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Ongoing Conversations

Ongoing Conversations

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Like many college students, I was required (forced?) to read great literature from world-renowned writers.  I use terms like “required” and “forced” because, at that time in my life, I likely would not have volunteered to read those incredible novels and plays in my spare time. 

I often wish that I got as much enjoyment from them in those hectic college days as I do now when re-reading these great works.  At that time, many of these “have to” works were simply checklist items to plow through, (hopefully) pass a test on, and then move ahead to the next assignment. 

Today, in sermons, lectures, and in conversations, some of these classic works come to mind and are quite useful to me.  When I read them or think about them today, over 25 years later, key phrases, characters, and struggles in these classic works are becoming much more meaningful to me. 

The works themselves certainly have not changed.  Shakespeare’s Hamlet is as melancholy now as he was when I was a teen.  Vladimir and Estragon are still “waiting for Godot,” the way they were the last time I read the Samuel Beckett play of the same name.  Atticus Finch in To Kill a Mockingbird is still today looking for ways to teach his children and his community something about justice, compassion, and truth.  These classics and others like them have remained, but I see them differently and care more deeply about them now than I did then.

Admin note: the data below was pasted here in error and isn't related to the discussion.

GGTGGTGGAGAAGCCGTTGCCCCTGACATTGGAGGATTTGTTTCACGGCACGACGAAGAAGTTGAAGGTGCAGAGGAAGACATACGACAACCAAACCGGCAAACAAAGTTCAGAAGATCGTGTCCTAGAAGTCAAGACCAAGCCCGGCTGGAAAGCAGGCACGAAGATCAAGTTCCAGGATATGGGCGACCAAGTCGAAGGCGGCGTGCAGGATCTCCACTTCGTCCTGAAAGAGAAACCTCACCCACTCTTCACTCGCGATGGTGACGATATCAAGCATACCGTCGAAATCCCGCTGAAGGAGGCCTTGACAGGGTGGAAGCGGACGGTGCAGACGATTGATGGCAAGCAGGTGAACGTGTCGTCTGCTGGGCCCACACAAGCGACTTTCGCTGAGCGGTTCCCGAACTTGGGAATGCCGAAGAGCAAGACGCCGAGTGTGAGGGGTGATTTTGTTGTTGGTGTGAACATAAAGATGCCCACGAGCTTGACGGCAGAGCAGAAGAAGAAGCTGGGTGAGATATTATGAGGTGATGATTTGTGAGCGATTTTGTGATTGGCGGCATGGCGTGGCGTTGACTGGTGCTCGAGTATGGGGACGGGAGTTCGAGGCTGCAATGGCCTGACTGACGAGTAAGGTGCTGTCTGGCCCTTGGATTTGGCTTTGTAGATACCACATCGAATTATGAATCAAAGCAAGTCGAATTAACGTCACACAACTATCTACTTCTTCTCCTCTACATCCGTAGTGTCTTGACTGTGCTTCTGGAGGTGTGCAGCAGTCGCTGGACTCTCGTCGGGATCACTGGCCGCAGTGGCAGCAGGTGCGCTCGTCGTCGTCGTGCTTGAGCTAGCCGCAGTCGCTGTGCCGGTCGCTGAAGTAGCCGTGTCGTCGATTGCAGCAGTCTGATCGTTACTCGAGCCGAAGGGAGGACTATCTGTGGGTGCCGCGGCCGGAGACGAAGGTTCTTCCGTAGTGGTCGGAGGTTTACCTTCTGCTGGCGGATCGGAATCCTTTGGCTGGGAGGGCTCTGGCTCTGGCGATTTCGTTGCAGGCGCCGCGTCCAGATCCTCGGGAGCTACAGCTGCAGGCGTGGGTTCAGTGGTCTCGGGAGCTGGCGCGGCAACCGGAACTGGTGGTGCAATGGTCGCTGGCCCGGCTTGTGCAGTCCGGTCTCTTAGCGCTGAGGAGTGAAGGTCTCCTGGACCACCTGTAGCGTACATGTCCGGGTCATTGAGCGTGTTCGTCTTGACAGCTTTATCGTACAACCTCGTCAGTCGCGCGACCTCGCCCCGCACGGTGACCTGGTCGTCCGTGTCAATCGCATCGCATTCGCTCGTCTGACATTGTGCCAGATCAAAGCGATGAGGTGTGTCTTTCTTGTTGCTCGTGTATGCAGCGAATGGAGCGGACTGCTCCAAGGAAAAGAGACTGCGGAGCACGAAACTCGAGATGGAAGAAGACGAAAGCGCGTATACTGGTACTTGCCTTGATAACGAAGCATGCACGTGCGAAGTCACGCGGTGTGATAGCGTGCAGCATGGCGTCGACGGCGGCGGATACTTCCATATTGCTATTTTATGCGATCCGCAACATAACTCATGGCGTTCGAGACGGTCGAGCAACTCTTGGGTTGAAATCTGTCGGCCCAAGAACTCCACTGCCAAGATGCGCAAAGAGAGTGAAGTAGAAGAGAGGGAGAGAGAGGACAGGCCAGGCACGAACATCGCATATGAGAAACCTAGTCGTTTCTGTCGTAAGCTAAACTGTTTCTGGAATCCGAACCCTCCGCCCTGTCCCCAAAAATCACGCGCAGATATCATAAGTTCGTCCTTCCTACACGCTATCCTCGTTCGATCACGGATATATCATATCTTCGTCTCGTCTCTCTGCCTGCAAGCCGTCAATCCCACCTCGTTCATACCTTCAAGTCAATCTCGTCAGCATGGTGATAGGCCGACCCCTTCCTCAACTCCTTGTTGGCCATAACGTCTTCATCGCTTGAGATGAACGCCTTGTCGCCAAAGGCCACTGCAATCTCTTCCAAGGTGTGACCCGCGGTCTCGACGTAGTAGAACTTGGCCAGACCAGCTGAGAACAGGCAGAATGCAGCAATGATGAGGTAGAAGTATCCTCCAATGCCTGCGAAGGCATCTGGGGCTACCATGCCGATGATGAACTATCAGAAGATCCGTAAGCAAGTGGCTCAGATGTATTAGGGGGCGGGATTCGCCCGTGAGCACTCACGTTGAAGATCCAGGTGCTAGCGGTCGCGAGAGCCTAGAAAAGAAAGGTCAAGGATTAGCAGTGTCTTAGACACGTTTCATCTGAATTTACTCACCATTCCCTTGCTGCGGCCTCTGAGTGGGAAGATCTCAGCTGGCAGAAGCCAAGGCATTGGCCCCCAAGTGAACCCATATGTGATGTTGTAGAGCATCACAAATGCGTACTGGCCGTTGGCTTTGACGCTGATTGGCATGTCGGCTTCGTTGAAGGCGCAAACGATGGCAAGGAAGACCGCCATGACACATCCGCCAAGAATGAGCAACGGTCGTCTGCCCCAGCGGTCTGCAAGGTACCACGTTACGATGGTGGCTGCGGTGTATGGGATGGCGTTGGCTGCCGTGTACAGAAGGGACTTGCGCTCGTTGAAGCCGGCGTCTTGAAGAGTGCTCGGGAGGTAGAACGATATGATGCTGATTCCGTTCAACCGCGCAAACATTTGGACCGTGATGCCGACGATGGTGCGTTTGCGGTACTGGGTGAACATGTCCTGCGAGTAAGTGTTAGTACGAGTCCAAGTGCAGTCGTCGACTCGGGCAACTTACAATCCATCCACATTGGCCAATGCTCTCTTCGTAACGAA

Perhaps the experiences God has led me through in these last few decades have given me more perspective than I had as a semi-bored and overly busy teenager and young adult. Now I have a connection to these stories and characters. 

I think that reading the Bible is that way for me, too.  Although the Bible is more than simply a classic work of literature – it is that, of course, but also much more to those of us who follow Jesus – I note a similar phenomenon as the years pass. 

Daily Bible readings for me began with a Sunday school teacher who promised to reward our elementary class each Sunday morning if we read our Bibles every day of the week prior.  Out of sheer competitiveness, I wanted to make sure I didn’t miss a day reading the Bible so I could get the prize for the week!  However, as time went on, and as these initial reading habits continued, I received an even greater prize: the Holy Spirit used this Bible reading to move me closer to Jesus! 

Over these past few decades since that Sunday school class, the Bible has become quite familiar to me.  However, each time I read and process it based on the journey God continues to lead me on, the words come alive, and the transformation continues. 

Do you want to become more familiar with Scripture this year?  Would you like to read the Bible more but feel that you already know the stories?  Revisit the wonderful gift of the Bible this year and allow the Holy Spirit to connect your journey with the purposes of God found in Scripture!  This year, commit to joining the Psalmist in proclaiming, “I have hidden your Word in my heart, that I might not sin against You” (Psalm 119:11).

Prayer for the week:

May the Spirit of all Truth open our minds today as we read and study Your word, and may we be willing to be led into all truth and to be taught what is the will of the Father in each of our lives. Give us willing hearts and the opportunity to share with others the pearls of truth You would teach us today.  Through Christ our Lord, Amen.  (

Charles W. Christian is managing editor of Holiness Today.

Written for Coffee Break with Holiness Today